Simon Wilkinson, Parklane PlowdenThe Covid-19 pandemic has infiltrated every aspect of our lives. Within the courts and tribunals service there has been a plethora of guidance since March 2020 which...
Mani Singh Basi, Barrister, 4 Paper BuildingsLucy Logan Green, Barrister, 4 Paper BuildingThis article considers the interplay between private and public law proceedings, focusing on the law relating...
The Ministry of Justice has launched a consultation on the proposed transfer from Her Majesty's Courts and Tribunals Service to the Legal Aid Agency of the assessment of all civil legal aid bills of...
Meta Title :Health and Care Lasting Powers of Attorney
Meta Keywords :
Canonical URL :
Trending Article :
Prioritise In Trending Articles :
Sep 16, 2020, 11:13 AM
Article ID :
When we think about Lasting Powers of Attorney we usually think about property and financial affairs. There is, however, a second type of Lasting Power of Attorney which relates to health and care.
In the current circumstances, it may be particularly relevant and important to consider putting in place health and care Lasting Powers of Attorney.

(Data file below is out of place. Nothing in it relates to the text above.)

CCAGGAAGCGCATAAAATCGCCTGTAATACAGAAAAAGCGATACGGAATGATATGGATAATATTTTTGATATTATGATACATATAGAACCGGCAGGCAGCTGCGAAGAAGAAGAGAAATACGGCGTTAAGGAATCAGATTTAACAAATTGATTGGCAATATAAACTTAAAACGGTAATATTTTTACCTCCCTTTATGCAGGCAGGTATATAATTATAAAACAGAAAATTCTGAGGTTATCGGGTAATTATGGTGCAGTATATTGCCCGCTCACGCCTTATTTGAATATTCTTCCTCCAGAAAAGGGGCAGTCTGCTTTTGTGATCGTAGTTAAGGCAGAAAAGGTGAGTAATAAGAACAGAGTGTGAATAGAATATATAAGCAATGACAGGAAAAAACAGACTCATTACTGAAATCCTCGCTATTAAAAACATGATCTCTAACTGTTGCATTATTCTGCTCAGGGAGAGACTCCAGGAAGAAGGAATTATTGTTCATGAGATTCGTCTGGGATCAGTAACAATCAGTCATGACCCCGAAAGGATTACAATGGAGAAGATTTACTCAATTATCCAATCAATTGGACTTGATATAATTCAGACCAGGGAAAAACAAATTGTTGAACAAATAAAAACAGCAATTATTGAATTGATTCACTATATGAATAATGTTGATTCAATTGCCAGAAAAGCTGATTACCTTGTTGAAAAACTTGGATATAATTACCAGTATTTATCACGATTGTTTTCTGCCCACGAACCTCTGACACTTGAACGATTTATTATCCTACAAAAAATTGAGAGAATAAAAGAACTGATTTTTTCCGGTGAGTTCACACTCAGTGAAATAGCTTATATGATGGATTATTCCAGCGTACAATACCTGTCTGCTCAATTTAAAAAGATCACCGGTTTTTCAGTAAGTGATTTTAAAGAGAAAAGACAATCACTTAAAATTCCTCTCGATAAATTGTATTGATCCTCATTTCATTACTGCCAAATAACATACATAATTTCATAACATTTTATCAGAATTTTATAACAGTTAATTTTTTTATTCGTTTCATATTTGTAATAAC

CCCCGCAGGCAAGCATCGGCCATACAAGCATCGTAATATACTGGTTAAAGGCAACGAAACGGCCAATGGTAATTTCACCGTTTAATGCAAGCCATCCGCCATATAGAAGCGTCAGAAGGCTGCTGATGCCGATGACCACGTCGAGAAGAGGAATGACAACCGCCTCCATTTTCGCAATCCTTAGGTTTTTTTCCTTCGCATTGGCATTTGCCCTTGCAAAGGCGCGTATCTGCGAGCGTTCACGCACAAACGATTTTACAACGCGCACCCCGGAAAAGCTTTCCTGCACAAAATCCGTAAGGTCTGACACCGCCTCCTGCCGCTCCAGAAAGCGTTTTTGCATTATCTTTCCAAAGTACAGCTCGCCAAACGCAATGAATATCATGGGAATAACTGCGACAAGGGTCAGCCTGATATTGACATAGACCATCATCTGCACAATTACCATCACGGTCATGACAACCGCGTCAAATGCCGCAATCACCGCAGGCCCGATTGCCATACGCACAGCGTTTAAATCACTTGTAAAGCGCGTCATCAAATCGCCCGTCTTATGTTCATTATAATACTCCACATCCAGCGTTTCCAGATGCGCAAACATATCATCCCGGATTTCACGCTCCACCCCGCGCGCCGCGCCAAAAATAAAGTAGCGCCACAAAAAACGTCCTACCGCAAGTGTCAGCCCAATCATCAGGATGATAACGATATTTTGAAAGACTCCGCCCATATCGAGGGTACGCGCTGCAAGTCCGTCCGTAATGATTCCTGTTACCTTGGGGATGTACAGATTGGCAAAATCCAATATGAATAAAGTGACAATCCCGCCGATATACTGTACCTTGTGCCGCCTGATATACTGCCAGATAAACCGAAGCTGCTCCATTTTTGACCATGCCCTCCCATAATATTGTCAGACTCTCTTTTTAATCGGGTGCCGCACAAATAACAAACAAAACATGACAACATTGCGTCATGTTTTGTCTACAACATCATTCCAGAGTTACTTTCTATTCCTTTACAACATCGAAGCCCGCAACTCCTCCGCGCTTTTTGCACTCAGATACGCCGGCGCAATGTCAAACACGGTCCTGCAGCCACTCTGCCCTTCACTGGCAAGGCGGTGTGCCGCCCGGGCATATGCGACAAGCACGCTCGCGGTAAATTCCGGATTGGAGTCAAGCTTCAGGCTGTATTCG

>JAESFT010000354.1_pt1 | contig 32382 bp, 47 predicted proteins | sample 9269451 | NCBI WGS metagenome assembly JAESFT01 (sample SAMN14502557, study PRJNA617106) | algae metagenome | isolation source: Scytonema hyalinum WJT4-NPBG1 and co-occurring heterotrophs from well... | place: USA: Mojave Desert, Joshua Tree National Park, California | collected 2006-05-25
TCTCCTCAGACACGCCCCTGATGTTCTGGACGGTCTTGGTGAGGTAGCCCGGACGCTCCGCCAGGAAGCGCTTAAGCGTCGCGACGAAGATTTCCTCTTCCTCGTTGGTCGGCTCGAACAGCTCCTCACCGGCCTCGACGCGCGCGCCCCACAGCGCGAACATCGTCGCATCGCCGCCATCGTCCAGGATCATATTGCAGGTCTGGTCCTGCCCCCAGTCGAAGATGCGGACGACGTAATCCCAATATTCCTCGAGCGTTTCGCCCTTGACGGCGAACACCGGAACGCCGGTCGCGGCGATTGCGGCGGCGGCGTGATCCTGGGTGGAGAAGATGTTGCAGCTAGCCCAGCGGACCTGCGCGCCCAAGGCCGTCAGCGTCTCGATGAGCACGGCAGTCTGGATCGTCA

A health and care Lasting Power of Attorney gives your attorneys the authority to make decisions relating to your medical treatment (including, if you wish, relating to life sustaining treatment), where you live (including whether you should move into a care home) and your day to day care (including things to do with your daily routine and diet) if you do not have the capacity to make such decisions yourself.
It is important to note that capacity can fluctuate. You may have capacity to make one decision but not another, you may have capacity on one day but not the next. When you can, you will, of course, make decisions for yourself and your attorneys must assist you to make decisions for yourself where possible. Where that is not possible, your attorneys will make decisions for you in your best interests.
Although doctors and other health and social care professionals will usually consult with your next of kin, that person does not have legal authority in the same as an attorney would. Also, your next of kin may not necessarily be who you would like the doctors to consult with.
Therefore in order to have some control over what may happen in respect of your health and care if you were to lose capacity, you should consider appointing an attorney or attorneys for this purpose. It is, of course, important that once you have done so, you ensure that your attorneys are kept up to date with your wishes in relation to such matters so that they can take this into account in their decision making.
If you were to lose capacity and did not have a health and care Lasting Power of Attorney in place and a decision needed to be made on your behalf then, in some circumstances, it may be necessary for an application to be made to the Court of Protection for someone to be appointed as your Deputy. This process can be lengthy and costly and is best avoided where possible.